There should be enough members of staff to keep people safe and meet their health and welfare needs

The CQC did not consider that people who use this service benefited from sufficient staff to meet their needs and thus they felt that care given to people was compromised as a consequence this. The Registered Manager confirmed that she has not carried out a needs analysis and risk assessment as the basis for deciding sufficient staffing levels. There was no system in place for ensuring that staff levels were monitored and reviewed to ensure safe levels.

Staff should be properly trained and supervised, and have the chance to develop and improve their skills

Overall the CQC found that the provider was meeting some but not the all of the requirements for this standard. They consider there to be insufficient evidence to demonstrate that staff are properly supported to provide care and treatment to people who use the service. There was evidence that staff were properly trained but satisfactory supervision and appraisals arrangements were not in place.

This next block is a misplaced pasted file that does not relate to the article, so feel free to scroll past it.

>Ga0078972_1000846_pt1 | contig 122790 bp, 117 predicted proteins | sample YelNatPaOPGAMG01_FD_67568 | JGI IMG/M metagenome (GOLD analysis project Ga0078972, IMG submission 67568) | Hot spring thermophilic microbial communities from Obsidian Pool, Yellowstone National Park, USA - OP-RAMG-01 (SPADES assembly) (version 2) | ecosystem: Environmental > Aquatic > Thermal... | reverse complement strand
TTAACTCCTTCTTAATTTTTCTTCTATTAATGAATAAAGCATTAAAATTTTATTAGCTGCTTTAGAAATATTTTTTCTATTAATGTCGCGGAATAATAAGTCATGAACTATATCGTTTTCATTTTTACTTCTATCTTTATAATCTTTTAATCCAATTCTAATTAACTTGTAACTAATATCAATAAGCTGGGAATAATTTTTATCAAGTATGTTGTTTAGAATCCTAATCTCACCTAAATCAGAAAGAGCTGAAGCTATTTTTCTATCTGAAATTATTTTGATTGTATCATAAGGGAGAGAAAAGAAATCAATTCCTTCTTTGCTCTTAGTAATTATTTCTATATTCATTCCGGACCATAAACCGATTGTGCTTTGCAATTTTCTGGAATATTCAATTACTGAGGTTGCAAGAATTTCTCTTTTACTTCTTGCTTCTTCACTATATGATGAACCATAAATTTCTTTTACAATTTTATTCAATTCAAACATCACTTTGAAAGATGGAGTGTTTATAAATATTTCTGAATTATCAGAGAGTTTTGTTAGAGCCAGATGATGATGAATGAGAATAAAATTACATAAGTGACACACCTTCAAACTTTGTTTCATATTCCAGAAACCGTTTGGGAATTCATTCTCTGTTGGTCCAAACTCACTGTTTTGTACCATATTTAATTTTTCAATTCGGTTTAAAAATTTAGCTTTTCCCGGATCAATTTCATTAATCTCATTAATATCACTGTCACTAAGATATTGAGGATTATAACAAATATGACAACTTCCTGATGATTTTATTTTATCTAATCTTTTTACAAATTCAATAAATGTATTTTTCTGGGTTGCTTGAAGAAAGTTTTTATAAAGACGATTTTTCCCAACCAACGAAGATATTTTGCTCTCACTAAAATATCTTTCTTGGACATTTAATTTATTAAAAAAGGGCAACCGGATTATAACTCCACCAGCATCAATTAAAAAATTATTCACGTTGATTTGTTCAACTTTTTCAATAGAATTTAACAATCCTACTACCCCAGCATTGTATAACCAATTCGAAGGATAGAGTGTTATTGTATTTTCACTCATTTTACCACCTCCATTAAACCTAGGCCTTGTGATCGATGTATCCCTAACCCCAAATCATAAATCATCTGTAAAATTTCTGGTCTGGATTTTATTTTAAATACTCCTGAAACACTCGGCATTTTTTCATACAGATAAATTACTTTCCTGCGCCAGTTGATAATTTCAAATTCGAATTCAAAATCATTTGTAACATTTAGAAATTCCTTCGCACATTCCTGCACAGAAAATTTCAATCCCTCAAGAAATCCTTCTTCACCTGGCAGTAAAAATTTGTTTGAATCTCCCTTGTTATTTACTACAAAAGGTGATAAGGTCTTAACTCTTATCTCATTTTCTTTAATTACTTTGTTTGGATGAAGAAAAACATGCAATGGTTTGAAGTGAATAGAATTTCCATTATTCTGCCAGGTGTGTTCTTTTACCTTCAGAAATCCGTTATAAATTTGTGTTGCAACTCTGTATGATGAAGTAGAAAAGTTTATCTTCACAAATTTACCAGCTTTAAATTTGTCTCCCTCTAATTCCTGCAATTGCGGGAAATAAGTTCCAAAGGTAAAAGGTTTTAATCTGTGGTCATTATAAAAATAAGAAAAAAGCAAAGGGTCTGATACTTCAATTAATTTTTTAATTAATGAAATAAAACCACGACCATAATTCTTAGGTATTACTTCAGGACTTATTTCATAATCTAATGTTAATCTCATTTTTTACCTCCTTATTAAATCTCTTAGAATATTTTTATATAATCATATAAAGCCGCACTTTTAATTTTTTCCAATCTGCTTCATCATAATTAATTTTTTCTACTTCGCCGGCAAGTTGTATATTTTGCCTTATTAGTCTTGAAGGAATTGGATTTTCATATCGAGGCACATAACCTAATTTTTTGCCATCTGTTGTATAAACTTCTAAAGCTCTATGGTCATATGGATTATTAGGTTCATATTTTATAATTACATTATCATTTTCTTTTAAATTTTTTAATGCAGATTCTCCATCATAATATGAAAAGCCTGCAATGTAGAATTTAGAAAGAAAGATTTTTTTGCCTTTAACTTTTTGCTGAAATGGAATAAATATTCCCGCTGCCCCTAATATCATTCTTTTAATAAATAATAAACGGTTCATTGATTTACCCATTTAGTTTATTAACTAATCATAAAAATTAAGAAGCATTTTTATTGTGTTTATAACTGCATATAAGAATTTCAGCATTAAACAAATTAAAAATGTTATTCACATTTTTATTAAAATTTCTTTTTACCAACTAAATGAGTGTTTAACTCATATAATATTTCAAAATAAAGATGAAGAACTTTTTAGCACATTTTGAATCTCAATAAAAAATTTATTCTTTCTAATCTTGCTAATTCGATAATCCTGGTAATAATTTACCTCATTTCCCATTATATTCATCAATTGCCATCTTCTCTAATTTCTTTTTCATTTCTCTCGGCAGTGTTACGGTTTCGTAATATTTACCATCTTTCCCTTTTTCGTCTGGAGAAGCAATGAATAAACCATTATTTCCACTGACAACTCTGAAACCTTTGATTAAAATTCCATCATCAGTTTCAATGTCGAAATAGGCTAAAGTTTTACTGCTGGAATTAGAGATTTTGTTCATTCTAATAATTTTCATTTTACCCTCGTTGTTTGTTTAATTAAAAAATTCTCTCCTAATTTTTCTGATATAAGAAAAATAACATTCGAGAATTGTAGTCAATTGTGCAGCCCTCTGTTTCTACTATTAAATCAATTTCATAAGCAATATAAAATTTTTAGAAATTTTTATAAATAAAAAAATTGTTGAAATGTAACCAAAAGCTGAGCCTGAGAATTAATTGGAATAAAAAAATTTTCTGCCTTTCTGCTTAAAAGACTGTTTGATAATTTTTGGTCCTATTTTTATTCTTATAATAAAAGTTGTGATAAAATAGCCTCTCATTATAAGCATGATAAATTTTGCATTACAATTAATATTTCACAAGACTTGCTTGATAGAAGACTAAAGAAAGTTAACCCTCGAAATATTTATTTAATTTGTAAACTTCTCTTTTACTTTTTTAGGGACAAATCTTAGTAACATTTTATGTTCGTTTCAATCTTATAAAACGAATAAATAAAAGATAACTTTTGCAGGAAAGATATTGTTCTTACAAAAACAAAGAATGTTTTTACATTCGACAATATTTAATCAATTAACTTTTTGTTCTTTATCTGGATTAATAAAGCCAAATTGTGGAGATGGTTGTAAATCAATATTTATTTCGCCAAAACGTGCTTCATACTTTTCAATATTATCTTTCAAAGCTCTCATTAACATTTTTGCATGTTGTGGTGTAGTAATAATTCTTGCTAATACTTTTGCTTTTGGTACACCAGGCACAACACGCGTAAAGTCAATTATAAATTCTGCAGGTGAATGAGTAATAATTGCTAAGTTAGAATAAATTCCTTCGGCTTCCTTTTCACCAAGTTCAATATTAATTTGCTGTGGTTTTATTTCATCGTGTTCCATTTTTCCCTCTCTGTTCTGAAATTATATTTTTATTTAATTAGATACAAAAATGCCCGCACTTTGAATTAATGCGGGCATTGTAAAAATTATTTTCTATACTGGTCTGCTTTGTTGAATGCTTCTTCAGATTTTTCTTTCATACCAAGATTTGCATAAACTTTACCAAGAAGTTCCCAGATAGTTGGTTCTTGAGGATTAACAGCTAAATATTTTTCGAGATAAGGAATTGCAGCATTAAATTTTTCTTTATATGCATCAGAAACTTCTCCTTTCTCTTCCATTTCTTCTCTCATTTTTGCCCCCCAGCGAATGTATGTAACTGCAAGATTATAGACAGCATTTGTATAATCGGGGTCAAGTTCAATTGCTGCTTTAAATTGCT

The service should have quality checking systems to manage risks and assure the health, welfare and safety of people who receive care

In respect of monitoring the quality of services that people who use the service, the CQC considered that this standard was not met. They identified that there were no robust arrangements in place to make sure people are not harmed as a result of unsafe care, treatment and support. They saw limited information in relation to reporting on quality, risk and improvement plans and were not assured that the results of this were adequately acted upon.

Sue McMillan, Regional Director for CQC in the North West says, “The care at Ashley Manor Nursing Care Home is not good enough. The law says these are the standards that everyone should be able to expect when they receive care. Providers have a duty to ensure they are compliant – or face the consequences.

“It is clear standards require significant further improvement so we will continue to monitor this service very closely to ensure these improvements are made and sustained.”

Need support with your CQC registration application or on-going compliance monitoring? Speak to one of the Words Worth Reading Ltd advisors on 01245 707580.

Saturday, 18 June 2011

Jobs boost for Irish Midlands